“The name I want you to pay attention to is in the third row,” he said.  “Rosa Lindenbaum.  You can see what her role is from there.  Rosa died yesterday.  The official report is that she had a heart attack while on her way to her job and that she collapsed and died in the lift as she was ascending to the floor that she worked on.”
Michael looked up from the paper, his gaze now sharp.  The man behind the desk met his eyes with ease.  “The official story is so much bullshit,” he said, and Michael found himself surprised that the man would swear.  “Your first task,” said the man, “is to find out how she died.  Once we understand this, there may be further work for you.  You may keep that piece of paper provided you keep it securely.”  The man dropped his gaze and his hands moved across the desk, twitching pieces of paper, seemingly looking for something.  Michael stood, recognising that he was dismissed, and opened the door to the office.  As it closed behind him, it was a relief to be out of there.  He resisted the urge to turn suddenly and open the door again and see what the office looked like when no-one was expecting him and he set off down the long corridor again.

It was only as he reached the stairs to go down that he paused and looked back, and wondered what else was on this floor of the building, given that there were no doors from this corridor or the office he’d been in.

Sunday, 22 December 2013

Beaconfield park

Alex walked out of the office and through a concrete car-park.  It was filled with cars, their states of cleanliness and relative newness indicating the areas belonging to the various ranks in the office.  By far the majority of the car-park was filled with cars at least five years old, usually unwashed but dusty rather than muddy, and they often had stuffed toys on the back windowsill, or a box of wet-wipes, or something else that suggested to the trained eye that the owner had children.  Closest to the building were the most expensive cars, parked in the reserved bays.  Here were the Jaguars and Aston Martins, large black or navy blue cars with just enough chrome trim to be ostentatious without drawing too much attention to themselves.  I have more money than you, the cars proclaimed, but they had a sense about them that they were being watched and keying them, however casually, would not go unseen.  There were small pockets of Range Rovers and SUVs, and they were all immaculately turned out as though they’d been freshly through a car-wash.  They clustered together like schoolgirls wanting to talk about the others behind their backs.  They annoyed Alex, but more because he didn’t know anyone who drove one.  And finally, as he was leaving the car-park, there were the bike lockers and the motorcycle bays, pushed out on the edge where their owners doubtless enjoyed being.  Alex had tried cycling once and decided that he simply wasn’t sanctimonious enough for it and had sold the bike to a neighbour who lived three doors down and had the weather-abraded skin of a cycling addict.  He’d never seen the bike again, and hadn’t regretted it for a moment.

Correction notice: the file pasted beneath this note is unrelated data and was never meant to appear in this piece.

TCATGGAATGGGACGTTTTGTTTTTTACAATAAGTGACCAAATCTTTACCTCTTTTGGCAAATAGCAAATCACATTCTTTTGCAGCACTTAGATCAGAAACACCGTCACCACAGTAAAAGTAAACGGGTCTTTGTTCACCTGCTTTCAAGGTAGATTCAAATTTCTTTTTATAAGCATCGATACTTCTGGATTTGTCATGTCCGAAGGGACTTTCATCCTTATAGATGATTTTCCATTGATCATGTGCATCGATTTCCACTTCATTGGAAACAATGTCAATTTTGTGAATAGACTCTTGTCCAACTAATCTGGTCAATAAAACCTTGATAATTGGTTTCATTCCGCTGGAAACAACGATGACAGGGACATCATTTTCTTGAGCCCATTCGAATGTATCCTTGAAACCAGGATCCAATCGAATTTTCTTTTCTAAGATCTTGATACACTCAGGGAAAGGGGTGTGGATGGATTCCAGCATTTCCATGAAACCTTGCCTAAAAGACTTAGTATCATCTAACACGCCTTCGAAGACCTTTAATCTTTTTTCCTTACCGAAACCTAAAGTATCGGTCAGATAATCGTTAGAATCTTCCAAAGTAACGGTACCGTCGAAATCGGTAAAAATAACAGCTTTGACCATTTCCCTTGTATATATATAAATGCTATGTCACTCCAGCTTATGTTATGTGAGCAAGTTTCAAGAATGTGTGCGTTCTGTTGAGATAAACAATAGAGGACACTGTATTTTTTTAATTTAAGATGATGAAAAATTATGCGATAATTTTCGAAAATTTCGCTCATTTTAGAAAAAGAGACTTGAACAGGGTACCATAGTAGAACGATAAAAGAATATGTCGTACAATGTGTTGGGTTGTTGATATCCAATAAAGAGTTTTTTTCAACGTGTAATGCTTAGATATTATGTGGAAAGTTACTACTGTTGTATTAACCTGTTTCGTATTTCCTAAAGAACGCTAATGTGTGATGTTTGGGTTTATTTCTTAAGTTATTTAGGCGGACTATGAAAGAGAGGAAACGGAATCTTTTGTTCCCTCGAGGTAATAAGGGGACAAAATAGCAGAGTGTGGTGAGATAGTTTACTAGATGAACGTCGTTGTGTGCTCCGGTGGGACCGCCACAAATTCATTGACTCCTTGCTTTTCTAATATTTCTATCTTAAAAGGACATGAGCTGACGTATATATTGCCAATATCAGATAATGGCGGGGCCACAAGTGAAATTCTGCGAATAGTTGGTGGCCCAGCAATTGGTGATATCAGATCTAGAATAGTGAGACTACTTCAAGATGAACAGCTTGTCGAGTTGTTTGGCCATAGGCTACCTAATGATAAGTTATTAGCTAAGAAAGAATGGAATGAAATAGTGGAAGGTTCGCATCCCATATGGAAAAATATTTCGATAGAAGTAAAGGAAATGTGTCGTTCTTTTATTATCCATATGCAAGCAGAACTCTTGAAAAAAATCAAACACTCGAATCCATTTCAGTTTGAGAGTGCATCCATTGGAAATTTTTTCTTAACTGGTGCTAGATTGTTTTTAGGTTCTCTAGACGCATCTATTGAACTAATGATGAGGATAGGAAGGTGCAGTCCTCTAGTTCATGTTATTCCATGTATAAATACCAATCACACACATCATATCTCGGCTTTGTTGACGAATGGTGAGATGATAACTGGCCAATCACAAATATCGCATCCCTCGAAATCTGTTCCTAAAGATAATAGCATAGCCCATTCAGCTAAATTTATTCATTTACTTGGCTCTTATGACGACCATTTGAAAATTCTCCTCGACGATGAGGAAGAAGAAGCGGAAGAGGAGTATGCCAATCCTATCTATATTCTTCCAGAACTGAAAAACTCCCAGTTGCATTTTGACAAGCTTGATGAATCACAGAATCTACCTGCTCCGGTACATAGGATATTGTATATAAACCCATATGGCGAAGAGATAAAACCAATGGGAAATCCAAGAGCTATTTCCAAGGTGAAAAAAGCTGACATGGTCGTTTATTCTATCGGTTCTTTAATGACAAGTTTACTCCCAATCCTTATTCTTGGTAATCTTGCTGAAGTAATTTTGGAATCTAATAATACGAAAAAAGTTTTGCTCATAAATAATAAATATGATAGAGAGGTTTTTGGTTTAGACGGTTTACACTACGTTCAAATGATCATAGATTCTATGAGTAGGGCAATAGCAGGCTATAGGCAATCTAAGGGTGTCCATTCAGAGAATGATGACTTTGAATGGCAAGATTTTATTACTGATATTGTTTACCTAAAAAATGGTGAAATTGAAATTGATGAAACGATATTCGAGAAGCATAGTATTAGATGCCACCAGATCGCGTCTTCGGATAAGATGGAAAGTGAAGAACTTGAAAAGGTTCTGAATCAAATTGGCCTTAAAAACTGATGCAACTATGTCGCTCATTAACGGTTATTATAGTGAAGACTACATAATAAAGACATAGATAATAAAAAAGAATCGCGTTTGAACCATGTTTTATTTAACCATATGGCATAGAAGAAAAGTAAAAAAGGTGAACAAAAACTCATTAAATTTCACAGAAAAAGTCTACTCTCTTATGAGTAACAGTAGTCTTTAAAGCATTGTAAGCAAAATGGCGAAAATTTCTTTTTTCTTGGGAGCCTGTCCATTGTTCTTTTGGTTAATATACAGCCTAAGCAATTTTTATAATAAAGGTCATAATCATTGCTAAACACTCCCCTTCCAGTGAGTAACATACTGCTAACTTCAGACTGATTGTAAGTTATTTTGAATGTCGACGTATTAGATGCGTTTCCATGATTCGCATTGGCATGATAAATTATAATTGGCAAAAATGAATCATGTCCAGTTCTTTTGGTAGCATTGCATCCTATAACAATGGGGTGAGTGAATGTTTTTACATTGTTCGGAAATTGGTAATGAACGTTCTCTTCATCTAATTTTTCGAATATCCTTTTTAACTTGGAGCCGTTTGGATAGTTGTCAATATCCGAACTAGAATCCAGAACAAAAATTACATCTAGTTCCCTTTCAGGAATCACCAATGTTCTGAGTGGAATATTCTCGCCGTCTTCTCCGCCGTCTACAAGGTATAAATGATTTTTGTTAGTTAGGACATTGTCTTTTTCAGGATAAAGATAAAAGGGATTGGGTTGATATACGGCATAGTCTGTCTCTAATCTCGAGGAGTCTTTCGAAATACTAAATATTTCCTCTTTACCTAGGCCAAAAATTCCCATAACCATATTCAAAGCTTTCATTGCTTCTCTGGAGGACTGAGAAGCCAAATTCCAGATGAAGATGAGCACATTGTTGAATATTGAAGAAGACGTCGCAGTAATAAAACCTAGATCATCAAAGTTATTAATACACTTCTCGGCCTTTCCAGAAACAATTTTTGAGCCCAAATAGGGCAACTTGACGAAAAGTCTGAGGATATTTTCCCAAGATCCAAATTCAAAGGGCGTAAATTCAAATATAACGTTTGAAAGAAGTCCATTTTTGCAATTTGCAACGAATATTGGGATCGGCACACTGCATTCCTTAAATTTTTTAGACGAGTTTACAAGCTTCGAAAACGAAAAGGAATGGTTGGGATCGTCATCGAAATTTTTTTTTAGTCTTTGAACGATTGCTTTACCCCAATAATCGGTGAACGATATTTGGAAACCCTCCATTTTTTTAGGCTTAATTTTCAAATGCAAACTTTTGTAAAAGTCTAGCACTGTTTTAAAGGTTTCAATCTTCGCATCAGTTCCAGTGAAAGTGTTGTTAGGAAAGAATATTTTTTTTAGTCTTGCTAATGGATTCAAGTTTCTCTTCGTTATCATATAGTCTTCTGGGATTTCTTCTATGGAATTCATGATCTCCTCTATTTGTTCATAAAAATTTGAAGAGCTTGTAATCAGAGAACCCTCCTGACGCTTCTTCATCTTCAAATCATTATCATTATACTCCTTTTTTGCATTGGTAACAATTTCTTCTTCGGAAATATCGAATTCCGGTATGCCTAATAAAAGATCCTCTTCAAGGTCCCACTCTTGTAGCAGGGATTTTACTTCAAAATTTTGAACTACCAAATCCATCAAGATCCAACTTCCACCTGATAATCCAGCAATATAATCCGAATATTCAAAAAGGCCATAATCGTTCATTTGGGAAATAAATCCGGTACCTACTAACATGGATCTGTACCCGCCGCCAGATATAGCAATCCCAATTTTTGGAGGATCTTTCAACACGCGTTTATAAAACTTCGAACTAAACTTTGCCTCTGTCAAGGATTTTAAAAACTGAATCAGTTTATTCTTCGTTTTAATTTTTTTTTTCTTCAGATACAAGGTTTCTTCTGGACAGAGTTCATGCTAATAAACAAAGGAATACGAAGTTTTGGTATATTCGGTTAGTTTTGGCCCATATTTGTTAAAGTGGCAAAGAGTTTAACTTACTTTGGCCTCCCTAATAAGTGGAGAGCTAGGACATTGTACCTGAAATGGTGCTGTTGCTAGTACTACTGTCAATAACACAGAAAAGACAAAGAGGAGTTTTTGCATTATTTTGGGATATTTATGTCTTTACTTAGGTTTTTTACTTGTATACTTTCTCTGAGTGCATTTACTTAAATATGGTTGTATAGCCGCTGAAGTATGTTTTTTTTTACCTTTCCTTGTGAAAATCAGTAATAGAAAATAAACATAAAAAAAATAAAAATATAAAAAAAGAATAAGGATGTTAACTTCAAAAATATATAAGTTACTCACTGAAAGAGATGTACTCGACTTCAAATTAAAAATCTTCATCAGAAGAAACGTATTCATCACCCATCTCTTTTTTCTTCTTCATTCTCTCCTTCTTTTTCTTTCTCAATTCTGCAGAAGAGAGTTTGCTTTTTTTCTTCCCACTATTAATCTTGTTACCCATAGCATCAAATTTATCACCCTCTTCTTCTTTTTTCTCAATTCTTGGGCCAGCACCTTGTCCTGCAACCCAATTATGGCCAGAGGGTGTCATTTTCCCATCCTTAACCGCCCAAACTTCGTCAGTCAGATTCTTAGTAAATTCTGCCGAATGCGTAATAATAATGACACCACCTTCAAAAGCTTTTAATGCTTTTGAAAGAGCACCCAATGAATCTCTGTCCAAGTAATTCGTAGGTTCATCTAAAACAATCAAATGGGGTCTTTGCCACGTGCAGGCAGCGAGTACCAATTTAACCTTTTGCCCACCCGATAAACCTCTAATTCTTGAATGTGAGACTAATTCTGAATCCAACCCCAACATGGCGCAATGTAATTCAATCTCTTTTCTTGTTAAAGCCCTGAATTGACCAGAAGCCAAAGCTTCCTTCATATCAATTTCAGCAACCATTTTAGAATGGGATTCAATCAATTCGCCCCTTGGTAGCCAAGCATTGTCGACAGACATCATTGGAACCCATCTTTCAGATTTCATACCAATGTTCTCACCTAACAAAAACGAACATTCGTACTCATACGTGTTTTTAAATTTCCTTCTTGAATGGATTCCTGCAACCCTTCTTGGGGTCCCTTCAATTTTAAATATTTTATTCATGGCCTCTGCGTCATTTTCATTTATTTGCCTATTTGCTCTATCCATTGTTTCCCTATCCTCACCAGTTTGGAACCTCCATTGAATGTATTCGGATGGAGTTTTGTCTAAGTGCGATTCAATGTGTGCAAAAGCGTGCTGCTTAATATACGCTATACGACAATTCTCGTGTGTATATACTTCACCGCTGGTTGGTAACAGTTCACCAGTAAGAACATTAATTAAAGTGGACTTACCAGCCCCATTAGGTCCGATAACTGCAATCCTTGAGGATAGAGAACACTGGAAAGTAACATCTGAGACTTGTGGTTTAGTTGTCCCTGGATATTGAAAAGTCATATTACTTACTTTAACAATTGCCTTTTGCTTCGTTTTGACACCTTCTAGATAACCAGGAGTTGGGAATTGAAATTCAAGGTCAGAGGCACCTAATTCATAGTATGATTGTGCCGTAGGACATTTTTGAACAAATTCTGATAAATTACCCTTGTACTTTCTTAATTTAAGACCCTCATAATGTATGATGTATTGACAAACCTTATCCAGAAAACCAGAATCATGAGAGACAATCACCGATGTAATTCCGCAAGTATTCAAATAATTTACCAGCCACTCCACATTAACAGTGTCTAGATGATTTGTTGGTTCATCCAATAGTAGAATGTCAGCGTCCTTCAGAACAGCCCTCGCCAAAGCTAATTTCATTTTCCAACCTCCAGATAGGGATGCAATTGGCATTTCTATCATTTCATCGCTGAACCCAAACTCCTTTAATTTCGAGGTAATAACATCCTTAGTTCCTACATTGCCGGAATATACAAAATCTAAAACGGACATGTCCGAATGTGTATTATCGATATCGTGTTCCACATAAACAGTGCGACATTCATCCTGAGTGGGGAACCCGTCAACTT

Outside the car-park was a quiet road that joined two suburban streets together.  All around the area was mostly housing, with the occasional children’s playground and a small park.  The office building here was nondescript, and deliberate so, and was where Spyte was headquartered, though no sign announced its  presence.  Spyte was the government’s latest solution to the problems of a failing civil service; they’d outsourced much of their intelligence gathering activity to people who did it better.  GCHQ provided Spyte with a thick cable down which prodigious amounts of data gleaned from all over the world gushed, and Spyte brought together analysts and cryptographers and big-data manipulators to tame the flow and turn it into dossiers and catalogues and Power-Point presentation decks that could bore a politician into an agreeable stupor in under half an hour.